Earn and learn

John Kang

An animated band is helping children understand money

John Kang |

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Summer is nearly over and so are your summer jobs. If your pockets and piggy banks are a little heavier with money, what will you do with it?

Cha-Ching Money Smart Kids is an award-winning animation and music-based financial literacy programme for children. It's run by Prudence Foundation, the charitable arm of Prudential, an insurance firm. Through its own cartoon band, animated musical episodes on Cartoon Network, games and apps, Cha-Ching teaches kids how to manage their money.

Sean Rach is one of the brains behind Cha-Ching. He says that even though Hong Kong is a financial centre, its children need to be more financially literate.

"The first response we've had with a lot of children with money is 'spend it'. We'd like their response to be 'save it', and then spend wisely," he says.

So what does Cha-Ching advise children to do? Ask your parents! Even if mum and dad look busy with work, they'll always have time to teach you about money.

"When we did our initial research with parents, they said that they wanted to be part of the process," says Rach, a father of two. "Money value is a family value."

From asking about bills and how to lower them, to reading the business section together and asking what the numbers mean, there's so much you can ask and learn about money and managing it.

As with any other skill, it's important to practise. This is especially important in Hong Kong because the Octopus system means we don't need to think about cash.

"The issue with Hong Kong children is that they don't get enough practice," says Rach. "The findings show that they already have a decent habit of saving. For example, they save some of their lai see when they get them. But the opportunity to actually practise earning and budgeting is very limited. They rely heavily on their parents for their financial needs."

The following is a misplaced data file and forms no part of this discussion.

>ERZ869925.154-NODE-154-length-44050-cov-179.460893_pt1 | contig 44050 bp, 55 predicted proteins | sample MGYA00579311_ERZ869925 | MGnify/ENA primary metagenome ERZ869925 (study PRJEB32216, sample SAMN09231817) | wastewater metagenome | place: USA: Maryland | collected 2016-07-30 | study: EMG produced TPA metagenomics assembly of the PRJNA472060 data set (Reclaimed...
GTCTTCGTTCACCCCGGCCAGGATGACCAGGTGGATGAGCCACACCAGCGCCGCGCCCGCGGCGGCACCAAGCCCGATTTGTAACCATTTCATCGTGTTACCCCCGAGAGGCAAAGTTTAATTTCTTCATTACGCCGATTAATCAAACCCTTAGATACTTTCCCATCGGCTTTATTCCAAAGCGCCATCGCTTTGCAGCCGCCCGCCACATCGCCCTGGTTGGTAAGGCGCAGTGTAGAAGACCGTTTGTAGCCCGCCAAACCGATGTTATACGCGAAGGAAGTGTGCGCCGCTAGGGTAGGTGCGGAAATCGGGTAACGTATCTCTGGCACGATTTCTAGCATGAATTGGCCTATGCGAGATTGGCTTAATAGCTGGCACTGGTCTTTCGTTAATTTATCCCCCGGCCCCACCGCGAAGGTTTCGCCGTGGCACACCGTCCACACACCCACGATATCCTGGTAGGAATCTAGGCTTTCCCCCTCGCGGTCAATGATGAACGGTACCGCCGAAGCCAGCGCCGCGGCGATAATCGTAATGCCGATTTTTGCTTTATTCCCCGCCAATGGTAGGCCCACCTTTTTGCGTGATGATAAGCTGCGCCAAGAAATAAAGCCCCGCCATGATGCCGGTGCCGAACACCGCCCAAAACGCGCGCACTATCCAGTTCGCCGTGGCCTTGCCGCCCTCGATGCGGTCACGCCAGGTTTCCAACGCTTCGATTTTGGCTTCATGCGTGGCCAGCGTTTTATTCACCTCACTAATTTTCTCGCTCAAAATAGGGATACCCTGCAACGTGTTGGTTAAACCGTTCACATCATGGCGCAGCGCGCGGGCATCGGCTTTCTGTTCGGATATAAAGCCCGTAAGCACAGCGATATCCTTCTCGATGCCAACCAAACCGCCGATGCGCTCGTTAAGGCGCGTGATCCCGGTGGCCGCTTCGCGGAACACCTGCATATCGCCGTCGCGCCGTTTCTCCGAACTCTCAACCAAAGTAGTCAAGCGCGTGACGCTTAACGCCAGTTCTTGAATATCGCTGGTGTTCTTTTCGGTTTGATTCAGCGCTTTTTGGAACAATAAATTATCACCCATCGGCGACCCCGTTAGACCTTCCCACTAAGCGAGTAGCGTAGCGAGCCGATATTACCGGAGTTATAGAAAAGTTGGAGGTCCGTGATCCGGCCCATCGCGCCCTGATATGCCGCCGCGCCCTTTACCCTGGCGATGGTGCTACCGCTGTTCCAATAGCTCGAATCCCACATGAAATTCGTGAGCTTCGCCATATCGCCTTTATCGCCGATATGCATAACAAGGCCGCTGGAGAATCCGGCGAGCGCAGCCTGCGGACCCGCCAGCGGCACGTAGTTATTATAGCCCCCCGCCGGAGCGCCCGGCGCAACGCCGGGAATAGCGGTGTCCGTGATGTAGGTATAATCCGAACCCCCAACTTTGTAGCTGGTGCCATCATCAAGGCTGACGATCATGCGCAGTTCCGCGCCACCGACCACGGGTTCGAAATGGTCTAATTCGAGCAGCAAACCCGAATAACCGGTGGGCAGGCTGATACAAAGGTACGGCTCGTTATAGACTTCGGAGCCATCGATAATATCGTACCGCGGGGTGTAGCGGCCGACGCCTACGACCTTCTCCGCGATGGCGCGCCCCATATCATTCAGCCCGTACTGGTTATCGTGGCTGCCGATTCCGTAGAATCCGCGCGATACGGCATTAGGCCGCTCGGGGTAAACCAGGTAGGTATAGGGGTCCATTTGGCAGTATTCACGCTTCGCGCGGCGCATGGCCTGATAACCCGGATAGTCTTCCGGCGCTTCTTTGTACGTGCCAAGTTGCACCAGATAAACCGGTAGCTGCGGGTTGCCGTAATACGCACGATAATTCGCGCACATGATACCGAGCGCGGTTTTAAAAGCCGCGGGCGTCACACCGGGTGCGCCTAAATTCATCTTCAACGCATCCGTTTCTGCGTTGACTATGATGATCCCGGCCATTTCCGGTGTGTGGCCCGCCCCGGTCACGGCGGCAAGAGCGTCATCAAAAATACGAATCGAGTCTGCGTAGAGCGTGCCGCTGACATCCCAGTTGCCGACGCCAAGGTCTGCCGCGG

Making your own decisions with the money you earn is very important.

"It changes the whole dynamic of the decision once you're using money you earned and realise that money is not just this endless supply mum and dad have," Rach explains. "When it comes to how you actually spend it, it may put a little stop sign and make you think a little while."

A great way to start practising is by getting your own savings account. You'll get statements and see your progress, and you could even earn some interest from the bank. When to start? "As early as you can and as long as the bank will let you," Rach jokes.

Making, spending, and worrying about money may seem too far away, or your parents might think you're still too young to think about money management. But a study by Britain's Cambridge University has found that children's financial habits can be formed by the age of seven.

Don't want to ask mum and dad? Fortunately, Cha-Ching has games to help you understand some key money management concepts while having fun.

"We have games such as Cha-Ching Savers, where the gameplay is similar to that of Super Mario Bros," says Rach. "You collect coins, and if you don't save them, you lose them. Kids are learning a money lesson without really knowing it!"

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